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Note: This document is from the archive of the Africa Policy E-Journal, published by the Africa Policy Information Center (APIC) from 1995 to 2001 and by Africa Action from 2001 to 2003. APIC was merged into Africa Action in 2001. Please note that many outdated links in this archived document may not work.

Rwanda/Burundi: InterAction Statement
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Rwanda/Burundi: InterAction Statement
Date Distributed (ymd): 950804

InterAction News Release
American Council for Voluntary International Action
WASHINGTON, DC 20036 PHONE: (202) 667-8227
Contact: Mike Kiernan

July 13, 1995

U.S. Coalition Warns of Escalating Violence in Central
Africa; Hundreds of Thousands More People Could Die in
Burundi, Rwanda

WASHINGTON - - Hundreds of thousands more people could die
in strife-torn Burundi and Rwanda in the coming months
unless western nations, led by the United States and France,
take immediate steps to break the cycle of violence and
insecurity in the Central African region, representatives of
many of the nation's most prestigious humanitarian aid,
human rights and foreign policy groups warned today.

Extremists are growing more powerful in both Rwanda and
Burundi while there is growing evidence that Hutu forces,
defeated a year ago, are rearming themselves in Zaire for an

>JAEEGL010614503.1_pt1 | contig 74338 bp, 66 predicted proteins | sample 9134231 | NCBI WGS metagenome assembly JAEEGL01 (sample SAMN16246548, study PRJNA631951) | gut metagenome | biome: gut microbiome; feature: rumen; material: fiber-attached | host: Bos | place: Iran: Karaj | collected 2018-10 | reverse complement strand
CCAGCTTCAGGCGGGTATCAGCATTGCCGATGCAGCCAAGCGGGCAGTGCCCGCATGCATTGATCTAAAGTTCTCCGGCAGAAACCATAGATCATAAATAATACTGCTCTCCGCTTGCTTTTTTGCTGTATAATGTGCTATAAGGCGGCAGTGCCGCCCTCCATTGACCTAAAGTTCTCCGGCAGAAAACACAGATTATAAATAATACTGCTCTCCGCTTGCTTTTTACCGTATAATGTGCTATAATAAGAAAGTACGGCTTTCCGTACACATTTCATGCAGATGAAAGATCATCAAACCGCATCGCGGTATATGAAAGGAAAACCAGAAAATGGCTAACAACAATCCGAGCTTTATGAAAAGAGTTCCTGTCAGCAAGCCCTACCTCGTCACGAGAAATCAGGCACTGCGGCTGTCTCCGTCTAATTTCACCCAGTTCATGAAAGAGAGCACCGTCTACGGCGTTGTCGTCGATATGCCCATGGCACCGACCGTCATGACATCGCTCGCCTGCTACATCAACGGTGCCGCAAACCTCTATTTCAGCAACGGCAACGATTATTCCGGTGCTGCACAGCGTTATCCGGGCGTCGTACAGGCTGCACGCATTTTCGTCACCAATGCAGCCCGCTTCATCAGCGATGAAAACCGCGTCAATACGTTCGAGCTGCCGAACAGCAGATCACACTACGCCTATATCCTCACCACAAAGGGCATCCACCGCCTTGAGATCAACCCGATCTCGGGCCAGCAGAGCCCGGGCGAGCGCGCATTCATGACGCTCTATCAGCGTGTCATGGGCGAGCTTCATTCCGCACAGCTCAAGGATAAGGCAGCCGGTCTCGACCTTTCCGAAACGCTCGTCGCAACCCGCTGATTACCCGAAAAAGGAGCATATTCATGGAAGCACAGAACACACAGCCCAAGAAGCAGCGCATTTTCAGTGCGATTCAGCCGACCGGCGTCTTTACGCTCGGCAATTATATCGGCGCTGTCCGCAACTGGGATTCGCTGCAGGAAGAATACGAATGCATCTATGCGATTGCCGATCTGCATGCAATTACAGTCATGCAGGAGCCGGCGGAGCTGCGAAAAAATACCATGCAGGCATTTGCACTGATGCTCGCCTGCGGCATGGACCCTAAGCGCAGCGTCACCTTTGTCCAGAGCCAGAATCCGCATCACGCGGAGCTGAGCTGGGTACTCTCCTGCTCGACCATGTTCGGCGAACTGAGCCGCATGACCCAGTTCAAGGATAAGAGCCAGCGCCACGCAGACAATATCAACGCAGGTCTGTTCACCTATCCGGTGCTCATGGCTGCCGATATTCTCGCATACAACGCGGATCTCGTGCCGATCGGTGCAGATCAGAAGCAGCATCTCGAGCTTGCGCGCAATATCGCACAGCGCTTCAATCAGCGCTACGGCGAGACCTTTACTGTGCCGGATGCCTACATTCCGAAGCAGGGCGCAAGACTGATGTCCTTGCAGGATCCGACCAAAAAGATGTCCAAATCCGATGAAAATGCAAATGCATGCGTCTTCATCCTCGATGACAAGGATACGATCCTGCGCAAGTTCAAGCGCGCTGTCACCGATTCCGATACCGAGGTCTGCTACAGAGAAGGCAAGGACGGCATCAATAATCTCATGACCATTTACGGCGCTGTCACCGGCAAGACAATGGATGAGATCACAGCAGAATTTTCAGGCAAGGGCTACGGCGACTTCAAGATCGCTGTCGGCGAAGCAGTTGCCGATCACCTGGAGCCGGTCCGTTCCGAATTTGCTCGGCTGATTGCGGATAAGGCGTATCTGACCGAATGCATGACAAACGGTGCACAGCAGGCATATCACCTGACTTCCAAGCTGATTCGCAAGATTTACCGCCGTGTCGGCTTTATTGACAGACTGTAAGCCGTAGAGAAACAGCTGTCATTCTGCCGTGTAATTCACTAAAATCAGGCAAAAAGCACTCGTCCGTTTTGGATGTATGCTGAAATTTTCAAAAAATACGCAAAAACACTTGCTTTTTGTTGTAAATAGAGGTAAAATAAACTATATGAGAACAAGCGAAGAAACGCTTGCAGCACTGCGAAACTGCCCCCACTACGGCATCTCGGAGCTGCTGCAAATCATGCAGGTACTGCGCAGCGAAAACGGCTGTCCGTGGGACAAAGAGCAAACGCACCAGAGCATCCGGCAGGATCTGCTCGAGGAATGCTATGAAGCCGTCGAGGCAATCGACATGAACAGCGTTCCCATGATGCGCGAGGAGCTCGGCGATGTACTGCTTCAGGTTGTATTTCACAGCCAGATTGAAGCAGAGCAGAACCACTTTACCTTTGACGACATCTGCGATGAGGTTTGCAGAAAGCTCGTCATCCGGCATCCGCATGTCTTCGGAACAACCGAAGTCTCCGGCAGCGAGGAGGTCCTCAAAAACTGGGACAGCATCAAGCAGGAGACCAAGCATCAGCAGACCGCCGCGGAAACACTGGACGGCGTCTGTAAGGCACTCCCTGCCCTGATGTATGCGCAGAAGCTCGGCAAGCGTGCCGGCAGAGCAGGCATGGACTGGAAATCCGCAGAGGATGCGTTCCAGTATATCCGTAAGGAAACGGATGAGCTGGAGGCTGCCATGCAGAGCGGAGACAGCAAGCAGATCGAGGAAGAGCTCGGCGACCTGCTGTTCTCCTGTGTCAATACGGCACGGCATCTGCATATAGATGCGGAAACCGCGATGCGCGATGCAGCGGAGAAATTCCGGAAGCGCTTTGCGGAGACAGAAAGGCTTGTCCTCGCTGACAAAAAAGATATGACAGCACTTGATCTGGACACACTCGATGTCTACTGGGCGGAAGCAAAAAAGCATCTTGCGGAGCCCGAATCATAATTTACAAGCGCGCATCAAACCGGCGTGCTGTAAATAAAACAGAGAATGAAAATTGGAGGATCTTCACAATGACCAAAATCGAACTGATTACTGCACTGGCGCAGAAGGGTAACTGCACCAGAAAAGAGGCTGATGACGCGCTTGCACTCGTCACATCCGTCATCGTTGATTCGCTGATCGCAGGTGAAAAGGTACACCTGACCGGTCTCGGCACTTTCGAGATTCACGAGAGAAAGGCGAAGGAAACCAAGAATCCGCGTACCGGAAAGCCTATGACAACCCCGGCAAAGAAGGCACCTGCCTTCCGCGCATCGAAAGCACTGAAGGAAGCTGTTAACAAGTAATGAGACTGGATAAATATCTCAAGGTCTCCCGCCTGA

invasion of Rwanda, the groups reported. "Both countries
seem to be sliding toward another catastrophe," they said.

The warning comes one year after more than one million
Rwandans, mostly Hutus, began to flee into Zaire, fearing
reprisals from Tutsi rebels who defeated Hutu forces and won
control of the country last summer. The huge migration, the
largest in recent African history, followed three months of
genocide in Rwanda in which at least 500,000 Tutsis were

In a letter to the White House, the groups recommended that
President Clinton ensure that a high-level envoy seeks the
implementation of a series of emergency measures in the
region. These actions would include imposing tighter
controls over the flow of arms in the region and providing
immediate assistance for police and judicial institutions in
both countries.

The coalition also demanded that western nations and
international financial institutions meet their financial
commitments to Rwanda by releasing more than $600 million
pledged last year to help stabilize the country.
"Governments and international organizations have promised
much since last year's genocide. Now is the time for them to
deliver," the letter noted.

The letter added: "Only a coordinated regional approach that
ends impunity, disarms and disempowers the extremists,
creates security for proponents of justice and
reconciliation, and enables refugees and the displaced to
return home can stop this region's slide toward disaster."

Representatives of 33 humanitarian aid, human rights and
foreign policy groups signed the letter. These agencies are
listed on the last page of the statement. A full text of the
statement follows.

Statement on Urgent International Action for Rwanda and

Nowhere in the world are more people in danger of losing
their lives to political violence in the coming months than
in the Central African countries of Rwanda and Burundi. We